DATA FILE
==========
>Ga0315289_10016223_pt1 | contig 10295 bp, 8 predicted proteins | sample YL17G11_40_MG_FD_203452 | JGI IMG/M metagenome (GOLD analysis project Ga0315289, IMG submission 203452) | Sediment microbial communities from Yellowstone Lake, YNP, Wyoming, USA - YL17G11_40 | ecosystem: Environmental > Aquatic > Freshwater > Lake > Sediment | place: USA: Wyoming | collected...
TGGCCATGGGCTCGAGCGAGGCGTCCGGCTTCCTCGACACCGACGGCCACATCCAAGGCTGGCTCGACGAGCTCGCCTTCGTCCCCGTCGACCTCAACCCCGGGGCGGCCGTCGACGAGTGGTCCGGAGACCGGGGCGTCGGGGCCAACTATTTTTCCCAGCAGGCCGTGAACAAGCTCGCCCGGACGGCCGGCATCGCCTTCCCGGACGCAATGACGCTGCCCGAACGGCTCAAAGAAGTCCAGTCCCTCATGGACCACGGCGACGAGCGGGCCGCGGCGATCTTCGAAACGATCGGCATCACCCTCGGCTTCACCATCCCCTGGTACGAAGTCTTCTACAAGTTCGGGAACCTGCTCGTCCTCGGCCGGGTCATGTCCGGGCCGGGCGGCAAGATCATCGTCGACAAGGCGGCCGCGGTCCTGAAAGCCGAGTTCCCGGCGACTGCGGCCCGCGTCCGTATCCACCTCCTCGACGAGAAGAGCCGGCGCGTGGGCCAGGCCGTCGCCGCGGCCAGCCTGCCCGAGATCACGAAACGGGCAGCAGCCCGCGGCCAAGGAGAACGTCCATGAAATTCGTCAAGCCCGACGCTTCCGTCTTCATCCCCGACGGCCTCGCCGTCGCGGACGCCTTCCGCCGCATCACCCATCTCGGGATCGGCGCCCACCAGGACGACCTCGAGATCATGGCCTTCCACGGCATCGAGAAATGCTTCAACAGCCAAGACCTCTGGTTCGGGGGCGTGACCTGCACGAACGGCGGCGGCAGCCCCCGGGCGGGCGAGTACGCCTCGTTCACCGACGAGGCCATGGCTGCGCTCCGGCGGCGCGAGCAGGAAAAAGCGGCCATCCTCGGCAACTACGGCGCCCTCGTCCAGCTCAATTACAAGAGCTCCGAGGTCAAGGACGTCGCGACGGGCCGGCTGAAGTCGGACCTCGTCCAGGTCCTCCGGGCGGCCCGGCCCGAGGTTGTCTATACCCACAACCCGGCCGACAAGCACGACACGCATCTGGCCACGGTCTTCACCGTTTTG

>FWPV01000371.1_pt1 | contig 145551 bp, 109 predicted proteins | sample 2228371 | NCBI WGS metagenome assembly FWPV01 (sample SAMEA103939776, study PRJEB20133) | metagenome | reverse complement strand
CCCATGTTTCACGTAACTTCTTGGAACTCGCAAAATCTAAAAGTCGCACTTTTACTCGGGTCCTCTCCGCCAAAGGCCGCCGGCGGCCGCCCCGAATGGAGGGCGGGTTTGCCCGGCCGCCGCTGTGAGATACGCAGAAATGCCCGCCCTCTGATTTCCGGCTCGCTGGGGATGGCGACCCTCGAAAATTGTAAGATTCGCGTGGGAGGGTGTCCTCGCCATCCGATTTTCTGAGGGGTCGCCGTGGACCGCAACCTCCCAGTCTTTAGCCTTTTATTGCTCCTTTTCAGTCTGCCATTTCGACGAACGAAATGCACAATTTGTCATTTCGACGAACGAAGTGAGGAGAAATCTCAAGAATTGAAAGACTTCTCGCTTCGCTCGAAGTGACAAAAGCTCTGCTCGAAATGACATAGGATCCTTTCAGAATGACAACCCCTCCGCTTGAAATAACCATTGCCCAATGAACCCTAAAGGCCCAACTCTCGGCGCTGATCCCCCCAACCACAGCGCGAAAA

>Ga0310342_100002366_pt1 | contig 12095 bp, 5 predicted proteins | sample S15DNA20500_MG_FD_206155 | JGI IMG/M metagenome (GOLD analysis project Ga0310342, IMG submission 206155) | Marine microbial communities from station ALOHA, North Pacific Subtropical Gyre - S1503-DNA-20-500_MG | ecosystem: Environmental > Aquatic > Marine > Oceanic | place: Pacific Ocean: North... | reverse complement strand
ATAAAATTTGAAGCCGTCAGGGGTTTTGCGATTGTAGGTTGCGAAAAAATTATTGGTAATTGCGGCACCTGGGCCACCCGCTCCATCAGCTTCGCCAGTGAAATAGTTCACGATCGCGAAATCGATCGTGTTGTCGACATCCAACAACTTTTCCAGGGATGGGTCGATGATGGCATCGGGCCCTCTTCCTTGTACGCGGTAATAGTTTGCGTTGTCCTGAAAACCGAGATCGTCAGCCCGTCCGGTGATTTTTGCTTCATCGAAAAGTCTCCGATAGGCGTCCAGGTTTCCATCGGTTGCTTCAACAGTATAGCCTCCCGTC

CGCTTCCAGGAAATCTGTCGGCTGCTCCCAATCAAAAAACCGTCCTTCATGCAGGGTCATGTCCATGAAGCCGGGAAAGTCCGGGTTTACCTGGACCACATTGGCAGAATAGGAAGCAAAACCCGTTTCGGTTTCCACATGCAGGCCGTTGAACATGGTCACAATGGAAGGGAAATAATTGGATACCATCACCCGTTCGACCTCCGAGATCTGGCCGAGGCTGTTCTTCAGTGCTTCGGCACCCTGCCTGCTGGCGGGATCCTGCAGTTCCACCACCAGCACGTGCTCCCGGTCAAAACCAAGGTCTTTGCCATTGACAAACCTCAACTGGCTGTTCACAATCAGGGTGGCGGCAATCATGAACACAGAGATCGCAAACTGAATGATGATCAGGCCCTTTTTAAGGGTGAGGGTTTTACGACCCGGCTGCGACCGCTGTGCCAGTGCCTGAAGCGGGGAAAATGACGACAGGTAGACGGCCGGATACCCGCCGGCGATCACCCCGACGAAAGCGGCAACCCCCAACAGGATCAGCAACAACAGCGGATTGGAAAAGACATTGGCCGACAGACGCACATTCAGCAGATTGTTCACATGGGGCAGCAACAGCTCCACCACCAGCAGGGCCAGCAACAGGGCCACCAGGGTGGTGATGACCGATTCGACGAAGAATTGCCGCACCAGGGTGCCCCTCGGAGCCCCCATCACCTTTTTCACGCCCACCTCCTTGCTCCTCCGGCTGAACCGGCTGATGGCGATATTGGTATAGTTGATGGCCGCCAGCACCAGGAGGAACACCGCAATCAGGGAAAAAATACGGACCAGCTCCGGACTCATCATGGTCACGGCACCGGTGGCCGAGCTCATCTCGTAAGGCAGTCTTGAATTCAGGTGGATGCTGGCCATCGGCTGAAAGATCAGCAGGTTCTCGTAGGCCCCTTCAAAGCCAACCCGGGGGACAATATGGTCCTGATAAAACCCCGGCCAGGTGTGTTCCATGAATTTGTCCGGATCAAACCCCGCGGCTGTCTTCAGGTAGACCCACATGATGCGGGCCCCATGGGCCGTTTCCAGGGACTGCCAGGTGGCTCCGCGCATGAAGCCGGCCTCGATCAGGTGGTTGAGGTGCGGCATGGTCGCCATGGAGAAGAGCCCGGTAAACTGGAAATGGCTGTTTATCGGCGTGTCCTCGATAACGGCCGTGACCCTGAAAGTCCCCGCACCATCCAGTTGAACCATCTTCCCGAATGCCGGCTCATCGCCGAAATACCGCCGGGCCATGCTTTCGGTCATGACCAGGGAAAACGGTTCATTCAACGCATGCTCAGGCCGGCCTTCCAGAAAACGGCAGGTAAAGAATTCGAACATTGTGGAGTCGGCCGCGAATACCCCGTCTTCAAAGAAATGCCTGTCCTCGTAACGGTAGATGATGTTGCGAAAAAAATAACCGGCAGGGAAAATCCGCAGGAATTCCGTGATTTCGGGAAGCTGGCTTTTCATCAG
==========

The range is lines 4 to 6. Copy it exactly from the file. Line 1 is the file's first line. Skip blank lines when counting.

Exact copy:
CCCATGTTTCACGTAACTTCTTGGAACTCGCAAAATCTAAAAGTCGCACTTTTACTCGGGTCCTCTCCGCCAAAGGCCGCCGGCGGCCGCCCCGAATGGAGGGCGGGTTTGCCCGGCCGCCGCTGTGAGATACGCAGAAATGCCCGCCCTCTGATTTCCGGCTCGCTGGGGATGGCGACCCTCGAAAATTGTAAGATTCGCGTGGGAGGGTGTCCTCGCCATCCGATTTTCTGAGGGGTCGCCGTGGACCGCAACCTCCCAGTCTTTAGCCTTTTATTGCTCCTTTTCAGTCTGCCATTTCGACGAACGAAATGCACAATTTGTCATTTCGACGAACGAAGTGAGGAGAAATCTCAAGAATTGAAAGACTTCTCGCTTCGCTCGAAGTGACAAAAGCTCTGCTCGAAATGACATAGGATCCTTTCAGAATGACAACCCCTCCGCTTGAAATAACCATTGCCCAATGAACCCTAAAGGCCCAACTCTCGGCGCTGATCCCCCCAACCACAGCGCGAAAA

>Ga0310342_100002366_pt1 | contig 12095 bp, 5 predicted proteins | sample S15DNA20500_MG_FD_206155 | JGI IMG/M metagenome (GOLD analysis project Ga0310342, IMG submission 206155) | Marine microbial communities from station ALOHA, North Pacific Subtropical Gyre - S1503-DNA-20-500_MG | ecosystem: Environmental > Aquatic > Marine > Oceanic | place: Pacific Ocean: North... | reverse complement strand
ATAAAATTTGAAGCCGTCAGGGGTTTTGCGATTGTAGGTTGCGAAAAAATTATTGGTAATTGCGGCACCTGGGCCACCCGCTCCATCAGCTTCGCCAGTGAAATAGTTCACGATCGCGAAATCGATCGTGTTGTCGACATCCAACAACTTTTCCAGGGATGGGTCGATGATGGCATCGGGCCCTCTTCCTTGTACGCGGTAATAGTTTGCGTTGTCCTGAAAACCGAGATCGTCAGCCCGTCCGGTGATTTTTGCTTCATCGAAAAGTCTCCGATAGGCGTCCAGGTTTCCATCGGTTGCTTCAACAGTATAGCCTCCCGTC